Some women may have difficulty controlling pee, farts or poo after birth. You may leak pee (urinary incontinence) or poo (faecal incontinence).
Pee can leak as a result of trauma to the pelvic floor or the bladder tube during birth. This will improve as your body heals.
You may find it hard to control farts or poo. This is because a nerve that controls the muscles at the opening of the anus (anal sphincter) has been stretched. This will also improve but doing anal sphincter squeezes will help.
When to get help
Non-urgent advice: Contact your GP, public health nurse or physiotherapist:
- if your symptoms do not improve in the 6 weeks after the birth
Pelvic floor exercises
Doing pelvic floor exercises after the birth is very important. They will improve your ability to control both the bladder and bowel.
If labour was difficult, wait 6 weeks before doing pelvic floor exercises. This will allow your pelvic floor to recover before you strengthen it.
A hard labour may include:
Anal sphincter squeezes
You should also do anal sphincter squeezes as part of your pelvic floor exercises.
Anal sphincter squeezes can help control:
- sudden urges to poo (faecal urgency)
How to do anal sphincter squeezes
Squeeze your back passage like you are passing and stopping wind (farting).
Gently pull your bum cheeks to the side so you can feel the squeeze on the anus. Avoid over-squeezing the bum cheeks.
Try to do at least 10 squeezes 3 times daily.
Stinging when passing urine
You may have some pain or stinging when you pee for a few days. You can make it sting less by drinking lots of water to dilute your pee.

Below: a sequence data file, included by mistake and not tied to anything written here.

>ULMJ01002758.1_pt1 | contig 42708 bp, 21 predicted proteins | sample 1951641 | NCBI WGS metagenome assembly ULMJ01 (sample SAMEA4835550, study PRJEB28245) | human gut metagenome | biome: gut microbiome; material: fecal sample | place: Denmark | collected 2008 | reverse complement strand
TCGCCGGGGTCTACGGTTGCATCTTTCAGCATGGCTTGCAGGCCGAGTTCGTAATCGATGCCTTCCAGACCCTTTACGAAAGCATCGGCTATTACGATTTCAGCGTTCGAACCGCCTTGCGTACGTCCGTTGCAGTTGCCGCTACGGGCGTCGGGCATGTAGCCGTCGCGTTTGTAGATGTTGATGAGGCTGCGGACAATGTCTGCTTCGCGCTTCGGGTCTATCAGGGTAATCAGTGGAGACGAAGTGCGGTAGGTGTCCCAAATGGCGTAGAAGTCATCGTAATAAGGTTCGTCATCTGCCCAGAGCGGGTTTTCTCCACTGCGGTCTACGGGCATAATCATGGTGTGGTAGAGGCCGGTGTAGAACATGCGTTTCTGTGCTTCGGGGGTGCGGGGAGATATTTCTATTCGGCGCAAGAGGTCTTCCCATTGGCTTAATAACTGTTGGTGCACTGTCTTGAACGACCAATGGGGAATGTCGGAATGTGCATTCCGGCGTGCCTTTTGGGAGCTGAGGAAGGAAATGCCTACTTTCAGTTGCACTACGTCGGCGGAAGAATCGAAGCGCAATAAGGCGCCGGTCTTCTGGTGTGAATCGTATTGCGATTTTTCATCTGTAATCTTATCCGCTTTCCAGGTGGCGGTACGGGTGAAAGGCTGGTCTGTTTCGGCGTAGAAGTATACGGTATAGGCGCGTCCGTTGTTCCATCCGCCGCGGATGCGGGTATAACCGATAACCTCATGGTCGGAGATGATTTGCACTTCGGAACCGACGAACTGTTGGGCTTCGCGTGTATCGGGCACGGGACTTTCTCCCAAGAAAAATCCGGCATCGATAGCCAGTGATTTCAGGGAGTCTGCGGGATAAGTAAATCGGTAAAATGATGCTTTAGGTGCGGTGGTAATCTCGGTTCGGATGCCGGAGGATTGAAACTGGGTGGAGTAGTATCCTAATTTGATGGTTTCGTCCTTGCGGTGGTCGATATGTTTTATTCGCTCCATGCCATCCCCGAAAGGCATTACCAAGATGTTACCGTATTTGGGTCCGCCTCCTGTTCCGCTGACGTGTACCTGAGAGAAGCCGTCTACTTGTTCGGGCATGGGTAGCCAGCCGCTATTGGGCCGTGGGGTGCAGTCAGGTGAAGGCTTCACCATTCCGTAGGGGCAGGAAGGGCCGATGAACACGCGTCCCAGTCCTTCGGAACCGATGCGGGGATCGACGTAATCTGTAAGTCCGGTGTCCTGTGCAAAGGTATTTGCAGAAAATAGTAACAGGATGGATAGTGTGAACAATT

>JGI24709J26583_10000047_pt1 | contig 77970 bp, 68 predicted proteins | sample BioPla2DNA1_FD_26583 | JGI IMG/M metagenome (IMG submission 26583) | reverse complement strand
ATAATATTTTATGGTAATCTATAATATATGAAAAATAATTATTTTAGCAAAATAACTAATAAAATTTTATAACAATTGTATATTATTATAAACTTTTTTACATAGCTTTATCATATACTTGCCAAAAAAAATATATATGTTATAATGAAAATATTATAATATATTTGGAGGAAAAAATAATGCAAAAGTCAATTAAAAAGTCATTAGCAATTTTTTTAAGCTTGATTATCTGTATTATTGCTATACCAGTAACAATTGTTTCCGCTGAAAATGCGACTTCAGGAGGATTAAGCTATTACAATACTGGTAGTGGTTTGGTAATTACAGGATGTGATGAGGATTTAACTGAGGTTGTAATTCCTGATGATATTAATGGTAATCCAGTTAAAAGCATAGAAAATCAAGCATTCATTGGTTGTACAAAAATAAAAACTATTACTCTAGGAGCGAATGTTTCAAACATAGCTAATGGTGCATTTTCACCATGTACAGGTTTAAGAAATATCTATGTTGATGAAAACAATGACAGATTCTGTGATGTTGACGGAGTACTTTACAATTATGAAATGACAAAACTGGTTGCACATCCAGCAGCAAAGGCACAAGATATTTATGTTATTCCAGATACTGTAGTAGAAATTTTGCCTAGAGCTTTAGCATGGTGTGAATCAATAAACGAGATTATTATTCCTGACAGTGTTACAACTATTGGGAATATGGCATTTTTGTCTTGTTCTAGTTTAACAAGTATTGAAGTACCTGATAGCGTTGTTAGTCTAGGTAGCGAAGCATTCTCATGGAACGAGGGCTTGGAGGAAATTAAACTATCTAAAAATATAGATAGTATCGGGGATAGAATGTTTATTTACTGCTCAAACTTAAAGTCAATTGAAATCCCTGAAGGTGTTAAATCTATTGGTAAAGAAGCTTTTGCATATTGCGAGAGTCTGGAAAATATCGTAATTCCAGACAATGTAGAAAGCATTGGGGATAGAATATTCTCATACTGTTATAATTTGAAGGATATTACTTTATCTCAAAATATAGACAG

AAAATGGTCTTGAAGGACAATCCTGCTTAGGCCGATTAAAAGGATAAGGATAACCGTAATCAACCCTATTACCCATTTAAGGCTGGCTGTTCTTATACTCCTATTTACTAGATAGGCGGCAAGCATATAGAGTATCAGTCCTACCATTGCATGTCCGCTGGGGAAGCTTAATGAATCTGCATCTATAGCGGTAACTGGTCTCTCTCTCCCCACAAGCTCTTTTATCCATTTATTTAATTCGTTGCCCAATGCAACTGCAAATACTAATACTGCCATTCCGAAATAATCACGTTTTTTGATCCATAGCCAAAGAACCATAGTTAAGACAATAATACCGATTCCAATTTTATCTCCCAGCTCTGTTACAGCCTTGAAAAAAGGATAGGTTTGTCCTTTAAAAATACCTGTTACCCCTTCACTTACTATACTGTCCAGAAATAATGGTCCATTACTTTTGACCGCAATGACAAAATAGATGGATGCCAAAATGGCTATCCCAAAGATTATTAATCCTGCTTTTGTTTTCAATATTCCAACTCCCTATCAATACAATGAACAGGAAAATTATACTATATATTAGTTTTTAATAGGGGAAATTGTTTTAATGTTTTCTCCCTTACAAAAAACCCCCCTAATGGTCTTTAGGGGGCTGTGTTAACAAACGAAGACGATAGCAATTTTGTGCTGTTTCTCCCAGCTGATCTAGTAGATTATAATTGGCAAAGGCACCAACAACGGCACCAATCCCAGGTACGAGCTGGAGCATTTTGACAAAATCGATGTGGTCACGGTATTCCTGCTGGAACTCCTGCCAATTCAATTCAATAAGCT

Urgent advice: Contact your midwife or GP immediately if:
- you find it hard to pee
- it is very painful to pee
- you notice a strong or unpleasant smell from your pee
Some women have trouble pooing after giving birth.
Drink lots of fluids and eat foods that are high in fibre. Fruit, vegetables, salad, wholegrain cereals and wholemeal bread are high in fibre.
When your tummy is relaxed, the pelvic floor will often relax. This makes it easier to poo.
How you sit on the toilet can help. Bend forward slightly on the toilet and put your feet on a foot stool.
Avoid pushing. Take your time and breathe like you’re blowing bubbles.
Talk to your GP or midwife if you go more than 3 days without pooing.[/ii]
Read more about constipation
Piles (haemorrhoids) are painful swollen veins around your anus (bum). These may get worse after giving birth.
Sitting on a flotation ring can give temporary relief but actually make the problem harder to clear. Instead, place a folded hand towel under each thigh while sitting. This helps lift your bum up slightly and take the pressure off the piles.
Avoid getting constipation by drinking plenty of fluids and eating foods rich in fibre.
Pushing when you poo can make piles worse.
Talk to your GP or pharmacist about medicines for piles.
Read more about piles (haemorrhoids)